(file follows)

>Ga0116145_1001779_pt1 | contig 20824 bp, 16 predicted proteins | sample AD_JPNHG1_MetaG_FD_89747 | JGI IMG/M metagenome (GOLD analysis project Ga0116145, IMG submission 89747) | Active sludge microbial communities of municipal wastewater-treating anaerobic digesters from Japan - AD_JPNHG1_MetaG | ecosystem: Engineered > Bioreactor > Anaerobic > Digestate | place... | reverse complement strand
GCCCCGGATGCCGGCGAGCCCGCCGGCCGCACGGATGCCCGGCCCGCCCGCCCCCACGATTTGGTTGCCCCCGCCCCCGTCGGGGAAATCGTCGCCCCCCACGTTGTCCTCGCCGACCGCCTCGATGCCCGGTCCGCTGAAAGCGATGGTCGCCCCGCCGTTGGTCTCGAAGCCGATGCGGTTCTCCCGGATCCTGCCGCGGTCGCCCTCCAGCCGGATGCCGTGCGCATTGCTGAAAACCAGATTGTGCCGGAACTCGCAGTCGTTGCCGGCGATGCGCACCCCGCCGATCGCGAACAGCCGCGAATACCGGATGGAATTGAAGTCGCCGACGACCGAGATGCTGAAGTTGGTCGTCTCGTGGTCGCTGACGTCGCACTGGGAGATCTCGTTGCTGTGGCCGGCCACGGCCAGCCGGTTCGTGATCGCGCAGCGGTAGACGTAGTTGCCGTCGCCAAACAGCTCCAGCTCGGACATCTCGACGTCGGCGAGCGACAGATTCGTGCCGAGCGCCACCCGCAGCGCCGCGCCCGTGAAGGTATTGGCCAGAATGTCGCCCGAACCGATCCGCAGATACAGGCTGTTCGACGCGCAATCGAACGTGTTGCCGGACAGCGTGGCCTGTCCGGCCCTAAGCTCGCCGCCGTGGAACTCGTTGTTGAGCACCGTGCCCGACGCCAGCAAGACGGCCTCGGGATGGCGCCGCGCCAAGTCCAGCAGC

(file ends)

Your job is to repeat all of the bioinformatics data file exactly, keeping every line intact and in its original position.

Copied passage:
>Ga0116145_1001779_pt1 | contig 20824 bp, 16 predicted proteins | sample AD_JPNHG1_MetaG_FD_89747 | JGI IMG/M metagenome (GOLD analysis project Ga0116145, IMG submission 89747) | Active sludge microbial communities of municipal wastewater-treating anaerobic digesters from Japan - AD_JPNHG1_MetaG | ecosystem: Engineered > Bioreactor > Anaerobic > Digestate | place... | reverse complement strand
GCCCCGGATGCCGGCGAGCCCGCCGGCCGCACGGATGCCCGGCCCGCCCGCCCCCACGATTTGGTTGCCCCCGCCCCCGTCGGGGAAATCGTCGCCCCCCACGTTGTCCTCGCCGACCGCCTCGATGCCCGGTCCGCTGAAAGCGATGGTCGCCCCGCCGTTGGTCTCGAAGCCGATGCGGTTCTCCCGGATCCTGCCGCGGTCGCCCTCCAGCCGGATGCCGTGCGCATTGCTGAAAACCAGATTGTGCCGGAACTCGCAGTCGTTGCCGGCGATGCGCACCCCGCCGATCGCGAACAGCCGCGAATACCGGATGGAATTGAAGTCGCCGACGACCGAGATGCTGAAGTTGGTCGTCTCGTGGTCGCTGACGTCGCACTGGGAGATCTCGTTGCTGTGGCCGGCCACGGCCAGCCGGTTCGTGATCGCGCAGCGGTAGACGTAGTTGCCGTCGCCAAACAGCTCCAGCTCGGACATCTCGACGTCGGCGAGCGACAGATTCGTGCCGAGCGCCACCCGCAGCGCCGCGCCCGTGAAGGTATTGGCCAGAATGTCGCCCGAACCGATCCGCAGATACAGGCTGTTCGACGCGCAATCGAACGTGTTGCCGGACAGCGTGGCCTGTCCGGCCCTAAGCTCGCCGCCGTGGAACTCGTTGTTGAGCACCGTGCCCGACGCCAGCAAGACGGCCTCGGGATGGCGCCGCGCCAAGTCCAGCAGC